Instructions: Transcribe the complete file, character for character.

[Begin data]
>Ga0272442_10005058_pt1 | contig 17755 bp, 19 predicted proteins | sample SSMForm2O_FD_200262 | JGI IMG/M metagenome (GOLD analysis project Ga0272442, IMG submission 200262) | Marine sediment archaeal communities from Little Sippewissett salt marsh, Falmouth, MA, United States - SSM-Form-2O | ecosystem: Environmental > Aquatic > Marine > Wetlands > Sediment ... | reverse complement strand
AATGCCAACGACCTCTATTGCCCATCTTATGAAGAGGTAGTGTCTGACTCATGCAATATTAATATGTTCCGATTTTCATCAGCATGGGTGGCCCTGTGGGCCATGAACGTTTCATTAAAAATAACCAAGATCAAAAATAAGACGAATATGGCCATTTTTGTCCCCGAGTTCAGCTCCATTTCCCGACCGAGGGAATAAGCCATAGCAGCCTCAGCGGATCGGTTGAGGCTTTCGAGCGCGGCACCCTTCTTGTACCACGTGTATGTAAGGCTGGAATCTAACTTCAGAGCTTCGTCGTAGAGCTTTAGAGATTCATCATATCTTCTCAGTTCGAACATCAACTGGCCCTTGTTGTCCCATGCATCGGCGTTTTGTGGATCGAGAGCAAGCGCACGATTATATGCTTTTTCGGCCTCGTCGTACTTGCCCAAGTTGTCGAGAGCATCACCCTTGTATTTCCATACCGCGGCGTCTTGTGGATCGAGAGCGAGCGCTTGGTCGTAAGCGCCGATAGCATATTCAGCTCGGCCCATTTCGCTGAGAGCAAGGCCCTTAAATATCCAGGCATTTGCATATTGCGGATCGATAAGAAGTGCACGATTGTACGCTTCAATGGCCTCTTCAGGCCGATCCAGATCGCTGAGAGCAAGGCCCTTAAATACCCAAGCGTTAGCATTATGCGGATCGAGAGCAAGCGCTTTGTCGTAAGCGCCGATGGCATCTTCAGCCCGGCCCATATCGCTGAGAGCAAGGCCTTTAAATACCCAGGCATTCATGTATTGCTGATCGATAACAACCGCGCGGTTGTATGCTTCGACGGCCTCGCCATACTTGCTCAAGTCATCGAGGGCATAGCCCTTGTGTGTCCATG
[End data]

>Ga0272442_10005058_pt1 | contig 17755 bp, 19 predicted proteins | sample SSMForm2O_FD_200262 | JGI IMG/M metagenome (GOLD analysis project Ga0272442, IMG submission 200262) | Marine sediment archaeal communities from Little Sippewissett salt marsh, Falmouth, MA, United States - SSM-Form-2O | ecosystem: Environmental > Aquatic > Marine > Wetlands > Sediment ... | reverse complement strand
AATGCCAACGACCTCTATTGCCCATCTTATGAAGAGGTAGTGTCTGACTCATGCAATATTAATATGTTCCGATTTTCATCAGCATGGGTGGCCCTGTGGGCCATGAACGTTTCATTAAAAATAACCAAGATCAAAAATAAGACGAATATGGCCATTTTTGTCCCCGAGTTCAGCTCCATTTCCCGACCGAGGGAATAAGCCATAGCAGCCTCAGCGGATCGGTTGAGGCTTTCGAGCGCGGCACCCTTCTTGTACCACGTGTATGTAAGGCTGGAATCTAACTTCAGAGCTTCGTCGTAGAGCTTTAGAGATTCATCATATCTTCTCAGTTCGAACATCAACTGGCCCTTGTTGTCCCATGCATCGGCGTTTTGTGGATCGAGAGCAAGCGCACGATTATATGCTTTTTCGGCCTCGTCGTACTTGCCCAAGTTGTCGAGAGCATCACCCTTGTATTTCCATACCGCGGCGTCTTGTGGATCGAGAGCGAGCGCTTGGTCGTAAGCGCCGATAGCATATTCAGCTCGGCCCATTTCGCTGAGAGCAAGGCCCTTAAATATCCAGGCATTTGCATATTGCGGATCGATAAGAAGTGCACGATTGTACGCTTCAATGGCCTCTTCAGGCCGATCCAGATCGCTGAGAGCAAGGCCCTTAAATACCCAAGCGTTAGCATTATGCGGATCGAGAGCAAGCGCTTTGTCGTAAGCGCCGATGGCATCTTCAGCCCGGCCCATATCGCTGAGAGCAAGGCCTTTAAATACCCAGGCATTCATGTATTGCTGATCGATAACAACCGCGCGGTTGTATGCTTCGACGGCCTCGCCATACTTGCTCAAGTCATCGAGGGCATAGCCCTTGTGTGTCCATG